I think one thing that has to happen in America is for people to be united behind something like fear, or shared horror over something like terrorist attacks. And one of the best ways to try to do that is to bring together a government of talented minds on both sides of the political divide to resolve issues that resonate with the entire spectrum of voters is a challenge made only more difficult by the divisive nature of politics, especially these past 20 years or so. As I have said in past posts, America is a very large country to have only 2 really active, viable, "votable" parties (Independents being a shadow, really, which is unfortunate in many respects). There is something WRONG when a candidate stands and then is summarily blamed for the party-most-like-him not getting elected due to bleedoff. Is it not unfortunate that in one of the largest countries in the world, a diverse people are pigeonholed into TWO political camps, then set at each other like rabid hounds? Perhaps that serves the two parties that be, but it does not serve the people. A strong, intelligent, experienced government of the best minds from both sides would be a nice start towards normalising politics in the USA and bringing about policies that more accurately bridge the breadth of viewpoints in the USA without consistently alienating one or the other. But I still say Palin anywhere near the President's chair is just unthinkable, I'd trust Jon Stewart to run the country before I trusted that person. :P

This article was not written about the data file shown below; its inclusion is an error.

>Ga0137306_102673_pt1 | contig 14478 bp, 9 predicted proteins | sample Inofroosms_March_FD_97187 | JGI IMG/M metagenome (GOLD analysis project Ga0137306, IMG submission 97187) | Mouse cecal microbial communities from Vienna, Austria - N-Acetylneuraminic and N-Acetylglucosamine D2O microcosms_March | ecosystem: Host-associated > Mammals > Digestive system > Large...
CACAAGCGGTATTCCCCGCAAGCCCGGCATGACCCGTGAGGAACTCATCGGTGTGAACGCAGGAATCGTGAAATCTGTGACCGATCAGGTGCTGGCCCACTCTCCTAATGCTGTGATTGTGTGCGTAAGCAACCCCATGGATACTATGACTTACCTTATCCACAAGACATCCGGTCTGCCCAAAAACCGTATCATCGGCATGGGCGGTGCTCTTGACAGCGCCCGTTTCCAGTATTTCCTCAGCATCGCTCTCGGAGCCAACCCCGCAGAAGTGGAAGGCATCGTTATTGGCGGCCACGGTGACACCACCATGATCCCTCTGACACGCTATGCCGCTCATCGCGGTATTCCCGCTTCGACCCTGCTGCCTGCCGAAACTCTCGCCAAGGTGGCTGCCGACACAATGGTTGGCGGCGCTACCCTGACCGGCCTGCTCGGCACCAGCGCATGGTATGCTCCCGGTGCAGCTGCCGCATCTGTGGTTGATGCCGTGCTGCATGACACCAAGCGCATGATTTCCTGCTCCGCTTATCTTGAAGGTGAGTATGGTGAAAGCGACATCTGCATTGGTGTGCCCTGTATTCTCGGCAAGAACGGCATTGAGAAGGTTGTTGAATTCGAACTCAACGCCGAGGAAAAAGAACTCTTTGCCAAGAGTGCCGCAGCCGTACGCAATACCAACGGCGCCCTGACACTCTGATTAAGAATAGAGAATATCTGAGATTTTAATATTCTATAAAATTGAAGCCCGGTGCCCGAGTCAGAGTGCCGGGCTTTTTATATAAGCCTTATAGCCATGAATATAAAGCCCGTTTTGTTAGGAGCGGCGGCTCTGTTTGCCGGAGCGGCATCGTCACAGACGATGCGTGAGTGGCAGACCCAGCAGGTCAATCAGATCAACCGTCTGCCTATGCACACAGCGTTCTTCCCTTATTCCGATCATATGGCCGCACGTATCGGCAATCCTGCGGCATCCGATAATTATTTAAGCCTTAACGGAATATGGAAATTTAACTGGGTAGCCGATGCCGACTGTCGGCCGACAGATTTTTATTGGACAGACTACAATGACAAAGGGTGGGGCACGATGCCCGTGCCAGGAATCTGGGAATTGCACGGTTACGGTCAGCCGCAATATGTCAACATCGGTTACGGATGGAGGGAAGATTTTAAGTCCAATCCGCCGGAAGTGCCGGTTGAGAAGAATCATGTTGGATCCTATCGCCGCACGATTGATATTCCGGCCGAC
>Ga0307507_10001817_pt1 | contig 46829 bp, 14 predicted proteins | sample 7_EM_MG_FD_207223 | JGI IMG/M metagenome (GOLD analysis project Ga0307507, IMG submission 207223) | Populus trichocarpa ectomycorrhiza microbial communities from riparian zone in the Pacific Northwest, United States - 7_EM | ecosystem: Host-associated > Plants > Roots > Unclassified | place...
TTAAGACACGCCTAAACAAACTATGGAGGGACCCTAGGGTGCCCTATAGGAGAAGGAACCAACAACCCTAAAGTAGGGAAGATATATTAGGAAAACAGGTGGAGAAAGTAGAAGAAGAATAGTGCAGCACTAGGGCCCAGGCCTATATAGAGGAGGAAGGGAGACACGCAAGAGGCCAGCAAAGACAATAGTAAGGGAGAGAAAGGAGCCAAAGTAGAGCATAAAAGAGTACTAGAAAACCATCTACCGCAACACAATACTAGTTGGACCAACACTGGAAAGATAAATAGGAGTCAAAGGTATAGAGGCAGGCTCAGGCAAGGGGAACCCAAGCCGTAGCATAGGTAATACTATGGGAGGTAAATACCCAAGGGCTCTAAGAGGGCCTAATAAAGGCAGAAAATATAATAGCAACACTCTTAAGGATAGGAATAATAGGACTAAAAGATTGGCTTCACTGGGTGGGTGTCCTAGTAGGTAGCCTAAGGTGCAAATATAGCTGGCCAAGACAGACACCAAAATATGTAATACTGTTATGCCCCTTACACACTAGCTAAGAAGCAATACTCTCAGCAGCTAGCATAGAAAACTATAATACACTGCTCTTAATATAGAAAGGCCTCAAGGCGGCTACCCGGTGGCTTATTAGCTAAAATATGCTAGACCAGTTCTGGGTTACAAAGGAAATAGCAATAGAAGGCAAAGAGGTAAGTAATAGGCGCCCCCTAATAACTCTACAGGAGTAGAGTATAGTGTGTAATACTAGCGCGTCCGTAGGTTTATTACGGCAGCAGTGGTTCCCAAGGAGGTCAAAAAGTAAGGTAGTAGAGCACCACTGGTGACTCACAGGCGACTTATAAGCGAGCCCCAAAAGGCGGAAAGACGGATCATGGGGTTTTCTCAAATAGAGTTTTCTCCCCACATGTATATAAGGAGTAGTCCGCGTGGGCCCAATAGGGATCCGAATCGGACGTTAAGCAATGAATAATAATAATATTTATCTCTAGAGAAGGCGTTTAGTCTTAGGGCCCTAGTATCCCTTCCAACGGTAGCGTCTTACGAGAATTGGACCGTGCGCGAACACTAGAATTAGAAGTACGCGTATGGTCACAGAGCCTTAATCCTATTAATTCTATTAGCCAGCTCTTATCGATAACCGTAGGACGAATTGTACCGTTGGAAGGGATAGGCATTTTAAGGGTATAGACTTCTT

stephley stephley 7 years
Wouldn't they have to make her the nominee? They officially nominated her at the convention, she accepted. Just as if anything happened to him if he became president, I think she'd step in now too.
snowbunny11 snowbunny11 7 years
livvy-- I think not. But I mean, I guess why wouldn't they, isn't that the point. I think McCain has a tradition of doing stuff like this, and he's moved away from it. I don't think it's going to be enough of an appeal to moderates to get over the fact that Palin is now half his ticket. Too little too late, McCain, you just screwed this one up too much to make me think you're interested in appealing to the middle.
snowbunny11 snowbunny11 7 years
livvy-- I think not. But I mean, I guess why wouldn't they, isn't that the point. <shudder> I think McCain has a tradition of doing stuff like this, and he's moved away from it. I don't think it's going to be enough of an appeal to moderates to get over the fact that Palin is now half his ticket. Too little too late, McCain, you just screwed this one up too much to make me think you're interested in appealing to the middle.
livvylove livvylove 7 years
If "change" is McCain's campaign slogan it's funny how he waited until now to unleash it. I was just thinking...if McCain (god forbid) died while on the campaign trail do you think the GOP would make Palin their Presidential nominee?
kastarte2 kastarte2 7 years
pop: :rotfl:
kastarte2 kastarte2 7 years
pop: :rotfl:
popgoestheworld popgoestheworld 7 years
I think McCain should choose Hillary as Secretary of Defense, so she can be there to take that super-scary phone call.
lilkimbo lilkimbo 7 years
I guess we are viewing the pit bull moniker differently; I don't view it as her saying she will attack those outside her party.
lilkimbo lilkimbo 7 years